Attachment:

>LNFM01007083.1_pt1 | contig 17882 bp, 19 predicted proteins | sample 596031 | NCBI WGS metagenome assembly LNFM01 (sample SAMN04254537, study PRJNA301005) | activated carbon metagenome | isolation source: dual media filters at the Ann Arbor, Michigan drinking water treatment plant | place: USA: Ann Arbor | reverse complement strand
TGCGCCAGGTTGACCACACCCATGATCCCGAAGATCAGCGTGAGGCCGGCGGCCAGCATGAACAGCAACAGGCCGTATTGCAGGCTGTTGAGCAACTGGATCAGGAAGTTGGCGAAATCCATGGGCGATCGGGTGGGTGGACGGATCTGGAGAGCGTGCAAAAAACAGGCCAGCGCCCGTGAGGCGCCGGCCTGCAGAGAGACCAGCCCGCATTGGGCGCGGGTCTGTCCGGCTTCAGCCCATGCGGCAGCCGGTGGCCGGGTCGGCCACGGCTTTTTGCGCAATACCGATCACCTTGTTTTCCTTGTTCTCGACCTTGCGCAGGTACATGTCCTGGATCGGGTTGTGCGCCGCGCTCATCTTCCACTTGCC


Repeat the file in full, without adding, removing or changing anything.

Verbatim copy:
>LNFM01007083.1_pt1 | contig 17882 bp, 19 predicted proteins | sample 596031 | NCBI WGS metagenome assembly LNFM01 (sample SAMN04254537, study PRJNA301005) | activated carbon metagenome | isolation source: dual media filters at the Ann Arbor, Michigan drinking water treatment plant | place: USA: Ann Arbor | reverse complement strand
TGCGCCAGGTTGACCACACCCATGATCCCGAAGATCAGCGTGAGGCCGGCGGCCAGCATGAACAGCAACAGGCCGTATTGCAGGCTGTTGAGCAACTGGATCAGGAAGTTGGCGAAATCCATGGGCGATCGGGTGGGTGGACGGATCTGGAGAGCGTGCAAAAAACAGGCCAGCGCCCGTGAGGCGCCGGCCTGCAGAGAGACCAGCCCGCATTGGGCGCGGGTCTGTCCGGCTTCAGCCCATGCGGCAGCCGGTGGCCGGGTCGGCCACGGCTTTTTGCGCAATACCGATCACCTTGTTTTCCTTGTTCTCGACCTTGCGCAGGTACATGTCCTGGATCGGGTTGTGCGCCGCGCTCATCTTCCACTTGCC